This week, I’ll be writing the first in my two part series about bullying.
Although it has always existed, bullying in schools has become a more common phenomenon in recent years. But, what happens when the bullying is now happening well before our children even enter school?
There are many different definitions of bullying and there is often disagreement on how extensive the behaviour has to be before it is considered to be bullying.
For the purpose of this blog, I am going to define bullying as ‘repeated acts of aggression – physical, verbal or emotional – aimed at other individuals for the sole purpose of hurting or intimidating them’.
So are we able to identify bullies as early as toddlerhood? Bullying occurs at all ages, and yes, there are often signs of it even in the toddler years. A fun play date can often turn stressful as one toddler tries to hit, bite, steal toys or intimidate the others. Hardly a fun play date. These behaviours are often a normal part of growing up – protecting territory, learning to share and compromise. But on occasion, without proper intervention, these behaviours could be indicative of more severe intimidation tactics down the road.
In the early years, it is often difficult for parents to differentiate normal behaviour (children taking toys from one another, with no malicious intent) from bullying (which has malicious intent). So how do you deal with a toddler who is bullying?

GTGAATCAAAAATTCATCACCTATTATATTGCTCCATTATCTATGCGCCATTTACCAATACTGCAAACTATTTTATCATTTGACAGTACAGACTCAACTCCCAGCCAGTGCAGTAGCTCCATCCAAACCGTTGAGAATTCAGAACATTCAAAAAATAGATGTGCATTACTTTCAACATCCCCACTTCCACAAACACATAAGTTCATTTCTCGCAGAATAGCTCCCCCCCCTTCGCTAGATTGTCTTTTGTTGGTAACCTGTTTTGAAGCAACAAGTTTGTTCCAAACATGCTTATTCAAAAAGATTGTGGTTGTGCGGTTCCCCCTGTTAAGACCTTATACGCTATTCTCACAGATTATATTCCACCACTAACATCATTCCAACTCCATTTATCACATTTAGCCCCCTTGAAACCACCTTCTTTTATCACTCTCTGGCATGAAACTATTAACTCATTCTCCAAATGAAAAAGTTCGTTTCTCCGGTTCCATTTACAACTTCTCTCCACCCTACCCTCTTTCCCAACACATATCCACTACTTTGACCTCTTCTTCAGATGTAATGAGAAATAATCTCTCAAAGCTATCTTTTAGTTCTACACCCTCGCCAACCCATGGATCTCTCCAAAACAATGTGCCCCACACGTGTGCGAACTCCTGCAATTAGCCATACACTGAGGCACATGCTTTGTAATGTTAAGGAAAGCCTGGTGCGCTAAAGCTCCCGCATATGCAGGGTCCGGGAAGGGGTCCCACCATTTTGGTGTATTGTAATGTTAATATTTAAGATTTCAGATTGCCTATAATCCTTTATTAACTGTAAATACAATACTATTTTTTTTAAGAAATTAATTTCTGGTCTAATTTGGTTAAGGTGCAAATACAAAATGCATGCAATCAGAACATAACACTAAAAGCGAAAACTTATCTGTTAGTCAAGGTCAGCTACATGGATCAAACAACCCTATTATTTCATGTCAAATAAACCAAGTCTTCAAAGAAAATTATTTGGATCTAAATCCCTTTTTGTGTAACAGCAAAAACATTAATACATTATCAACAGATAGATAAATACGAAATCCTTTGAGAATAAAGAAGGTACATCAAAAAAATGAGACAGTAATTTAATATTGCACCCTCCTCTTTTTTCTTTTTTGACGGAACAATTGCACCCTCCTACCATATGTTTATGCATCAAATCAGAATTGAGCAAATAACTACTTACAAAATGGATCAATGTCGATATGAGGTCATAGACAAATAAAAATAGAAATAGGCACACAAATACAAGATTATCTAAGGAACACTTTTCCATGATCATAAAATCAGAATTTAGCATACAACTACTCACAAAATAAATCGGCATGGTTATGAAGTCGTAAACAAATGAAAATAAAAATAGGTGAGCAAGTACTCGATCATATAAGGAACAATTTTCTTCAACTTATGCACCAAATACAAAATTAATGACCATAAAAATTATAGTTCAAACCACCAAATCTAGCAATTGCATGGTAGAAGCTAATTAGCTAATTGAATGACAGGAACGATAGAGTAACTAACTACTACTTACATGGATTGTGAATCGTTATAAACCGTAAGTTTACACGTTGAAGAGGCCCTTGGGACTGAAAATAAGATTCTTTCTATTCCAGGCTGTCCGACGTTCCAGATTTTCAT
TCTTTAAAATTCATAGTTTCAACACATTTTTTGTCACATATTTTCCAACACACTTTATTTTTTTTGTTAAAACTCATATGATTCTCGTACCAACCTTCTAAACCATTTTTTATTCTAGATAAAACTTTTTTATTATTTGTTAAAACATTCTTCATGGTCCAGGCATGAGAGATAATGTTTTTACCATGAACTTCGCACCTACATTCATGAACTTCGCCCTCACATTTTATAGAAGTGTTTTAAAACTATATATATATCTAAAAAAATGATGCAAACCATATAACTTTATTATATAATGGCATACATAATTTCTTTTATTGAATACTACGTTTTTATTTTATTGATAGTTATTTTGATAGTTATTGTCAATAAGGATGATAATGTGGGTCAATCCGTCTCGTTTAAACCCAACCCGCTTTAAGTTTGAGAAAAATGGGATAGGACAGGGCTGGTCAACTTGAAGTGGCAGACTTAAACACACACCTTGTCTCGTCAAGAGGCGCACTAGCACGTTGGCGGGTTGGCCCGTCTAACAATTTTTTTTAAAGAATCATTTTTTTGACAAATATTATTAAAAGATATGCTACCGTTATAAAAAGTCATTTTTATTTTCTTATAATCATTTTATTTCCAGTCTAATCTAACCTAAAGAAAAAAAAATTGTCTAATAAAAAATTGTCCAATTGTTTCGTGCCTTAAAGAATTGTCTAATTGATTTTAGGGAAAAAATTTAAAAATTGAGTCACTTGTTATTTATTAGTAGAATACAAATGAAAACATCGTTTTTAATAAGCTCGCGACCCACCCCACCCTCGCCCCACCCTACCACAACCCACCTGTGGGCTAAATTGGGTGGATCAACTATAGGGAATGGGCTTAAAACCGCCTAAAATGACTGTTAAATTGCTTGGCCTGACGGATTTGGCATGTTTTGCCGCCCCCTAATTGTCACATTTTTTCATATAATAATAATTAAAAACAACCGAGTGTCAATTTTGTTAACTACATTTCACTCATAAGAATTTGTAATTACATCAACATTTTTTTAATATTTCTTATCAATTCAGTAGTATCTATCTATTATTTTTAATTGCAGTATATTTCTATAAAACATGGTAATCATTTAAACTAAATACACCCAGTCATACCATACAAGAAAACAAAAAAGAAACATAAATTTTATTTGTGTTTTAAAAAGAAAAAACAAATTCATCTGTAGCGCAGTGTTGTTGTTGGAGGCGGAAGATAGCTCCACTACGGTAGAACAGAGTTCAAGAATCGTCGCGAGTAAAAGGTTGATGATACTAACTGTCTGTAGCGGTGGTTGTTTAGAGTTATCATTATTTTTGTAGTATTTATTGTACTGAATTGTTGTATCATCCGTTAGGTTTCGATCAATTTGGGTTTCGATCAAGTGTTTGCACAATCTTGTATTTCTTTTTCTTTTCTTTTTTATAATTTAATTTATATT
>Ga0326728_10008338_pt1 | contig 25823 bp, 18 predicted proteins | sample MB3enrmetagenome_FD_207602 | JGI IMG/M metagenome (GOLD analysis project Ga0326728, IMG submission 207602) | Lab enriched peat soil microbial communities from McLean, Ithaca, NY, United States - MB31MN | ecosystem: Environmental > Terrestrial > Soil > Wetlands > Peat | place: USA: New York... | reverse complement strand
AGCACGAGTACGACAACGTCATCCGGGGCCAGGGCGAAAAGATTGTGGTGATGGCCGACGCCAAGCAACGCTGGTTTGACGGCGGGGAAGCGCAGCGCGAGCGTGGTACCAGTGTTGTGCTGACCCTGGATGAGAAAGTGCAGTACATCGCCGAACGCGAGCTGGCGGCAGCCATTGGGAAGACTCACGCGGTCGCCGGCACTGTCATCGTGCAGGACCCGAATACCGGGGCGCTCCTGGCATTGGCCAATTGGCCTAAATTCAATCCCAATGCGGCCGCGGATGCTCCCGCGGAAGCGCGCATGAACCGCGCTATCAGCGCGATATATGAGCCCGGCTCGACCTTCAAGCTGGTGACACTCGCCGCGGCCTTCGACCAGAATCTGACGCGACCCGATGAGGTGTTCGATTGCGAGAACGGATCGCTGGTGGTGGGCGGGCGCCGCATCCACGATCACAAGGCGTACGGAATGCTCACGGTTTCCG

Do you scold them? Do you encourage them to work it out between themselves?
It is often a difficult decision for parents to make. You want to encourage your children to stand up for themselves, and not rescue them, but you also don’t want them to become the victims of bullying or learn to bully others.
Research has shown that people who are bullied or abused by their peers are at higher risk than the average population of developing mental health problems, suffer from low self esteem, higher levels of stress, depression and anxiety. These people also have a higher incidence of suicide or attempted suicide.
Bullies themselves are also at risk of problems in the long term. Bullying is violent behaviour, even if it is verbal or emotional. Bullying in school often leads to more bullying as children grow up, leading to increased incidence of drug and alcohol addiction as well as greater representation in the criminal justice system.
Clearly, violence in any form is not considered a viable solution, and the best way to teach your children to stand up for themselves is by setting a good example.
Image: Courtesy of GreaK
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